Blog Post

Amazon Hopes Less is More With New Kindles

Amazon (s amzn) is riding the wave created by high Kindle e-book sales and releasing two new Kindle readers. The Wi-Fi model is only $139, and the 3G-enabled Kindle is $189. Both new Kindles have the same 6-inch screen, improved to provide 50 percent better contrast for reading that is easier on the eyes. Even though the screen size is the same as the previous Kindle, the new models are 21 percent smaller and only weigh 8.7 ounces.

The improved screen may be a bigger draw for consumers than the smaller size, as Amazon claims the new technology makes fonts crisper and much easier to read. Pages also turn faster, addressing a common complaint by users of electronic readers.

Amazon is expecting these new Kindles to trigger higher sales due to the reduced pricing.

“Kindle is the best-selling product on Amazon for two years running.  We lowered the price to $189 and sales growth tripled.  Now, we are excited to introduce a new generation Kindle that is smaller, lighter, and faster, with 50 percent better contrast.  Readers are going to do a double take when they see Kindle’s bright new screen and feel how remarkably light the smaller 8.7 ounce design feels in one hand,” said Jeff Bezos, Founder & CEO.  “If you don’t need the convenience of 3G wireless, we have an incredible new price point—$139 for Kindle Wi-Fi.  Kindle Wi-Fi has all the same features, same bookstore, same high-contrast electronic paper display, and it’s even a tiny bit lighter at 8.5 ounces.  At this price point, many people are going to buy multiple units for the home and family.”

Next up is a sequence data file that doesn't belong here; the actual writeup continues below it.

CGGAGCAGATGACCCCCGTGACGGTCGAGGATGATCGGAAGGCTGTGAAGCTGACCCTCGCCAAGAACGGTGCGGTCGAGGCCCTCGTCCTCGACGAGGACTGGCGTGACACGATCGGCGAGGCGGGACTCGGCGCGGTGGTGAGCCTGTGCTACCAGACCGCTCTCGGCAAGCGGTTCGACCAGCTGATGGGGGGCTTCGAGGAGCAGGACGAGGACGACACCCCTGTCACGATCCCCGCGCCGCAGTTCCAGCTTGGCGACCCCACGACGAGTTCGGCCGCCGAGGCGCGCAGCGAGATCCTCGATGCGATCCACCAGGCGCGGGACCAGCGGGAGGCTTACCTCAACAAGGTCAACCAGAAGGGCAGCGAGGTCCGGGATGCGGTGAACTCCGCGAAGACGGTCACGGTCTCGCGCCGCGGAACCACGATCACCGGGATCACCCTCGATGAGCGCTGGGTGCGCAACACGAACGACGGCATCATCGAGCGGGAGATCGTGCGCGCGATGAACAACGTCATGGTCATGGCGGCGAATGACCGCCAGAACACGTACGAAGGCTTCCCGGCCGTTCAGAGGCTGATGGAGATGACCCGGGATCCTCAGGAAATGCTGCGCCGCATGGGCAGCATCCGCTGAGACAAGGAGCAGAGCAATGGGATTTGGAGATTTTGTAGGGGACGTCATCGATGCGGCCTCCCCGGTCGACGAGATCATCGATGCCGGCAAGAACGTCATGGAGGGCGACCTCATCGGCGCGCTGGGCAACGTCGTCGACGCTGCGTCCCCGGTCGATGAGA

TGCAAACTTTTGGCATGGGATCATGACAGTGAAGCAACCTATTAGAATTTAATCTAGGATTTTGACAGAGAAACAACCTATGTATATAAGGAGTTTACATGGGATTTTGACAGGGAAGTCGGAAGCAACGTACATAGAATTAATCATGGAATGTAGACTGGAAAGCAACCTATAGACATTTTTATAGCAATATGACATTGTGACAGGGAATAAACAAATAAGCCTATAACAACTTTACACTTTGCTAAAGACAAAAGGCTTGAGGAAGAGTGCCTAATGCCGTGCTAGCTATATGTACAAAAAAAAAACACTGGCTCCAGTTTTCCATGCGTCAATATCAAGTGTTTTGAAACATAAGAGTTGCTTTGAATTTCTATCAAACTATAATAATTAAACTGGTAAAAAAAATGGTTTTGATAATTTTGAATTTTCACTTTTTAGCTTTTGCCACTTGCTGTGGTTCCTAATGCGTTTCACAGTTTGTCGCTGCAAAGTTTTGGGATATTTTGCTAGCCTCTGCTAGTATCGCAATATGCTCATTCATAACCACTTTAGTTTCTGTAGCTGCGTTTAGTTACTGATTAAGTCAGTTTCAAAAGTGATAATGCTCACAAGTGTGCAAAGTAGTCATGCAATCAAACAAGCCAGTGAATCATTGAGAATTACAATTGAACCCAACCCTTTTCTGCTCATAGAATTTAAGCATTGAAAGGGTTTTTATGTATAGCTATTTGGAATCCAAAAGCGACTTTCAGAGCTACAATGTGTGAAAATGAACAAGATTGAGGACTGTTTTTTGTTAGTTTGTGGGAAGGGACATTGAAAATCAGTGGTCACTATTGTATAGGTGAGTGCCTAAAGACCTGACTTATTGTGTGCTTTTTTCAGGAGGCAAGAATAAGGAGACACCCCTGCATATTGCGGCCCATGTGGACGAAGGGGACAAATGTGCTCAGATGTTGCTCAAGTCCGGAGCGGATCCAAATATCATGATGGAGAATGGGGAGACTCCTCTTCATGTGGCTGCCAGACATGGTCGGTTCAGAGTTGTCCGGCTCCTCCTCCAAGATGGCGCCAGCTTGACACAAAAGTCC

Amazon has not disclosed the profit margin on the Kindle readers, and these low-cost readers must be approaching the subsidized range if they aren’t there already. The profitability is likely in the selling of content, so it’s possible these cheaper readers could be selling as a loss leader for Amazon. The electronic reader space is heating up, with Amazon’s competitors also offering devices with similar capability. Are we heading for the eventuality of Amazon giving free (or almost free) Kindles to customers?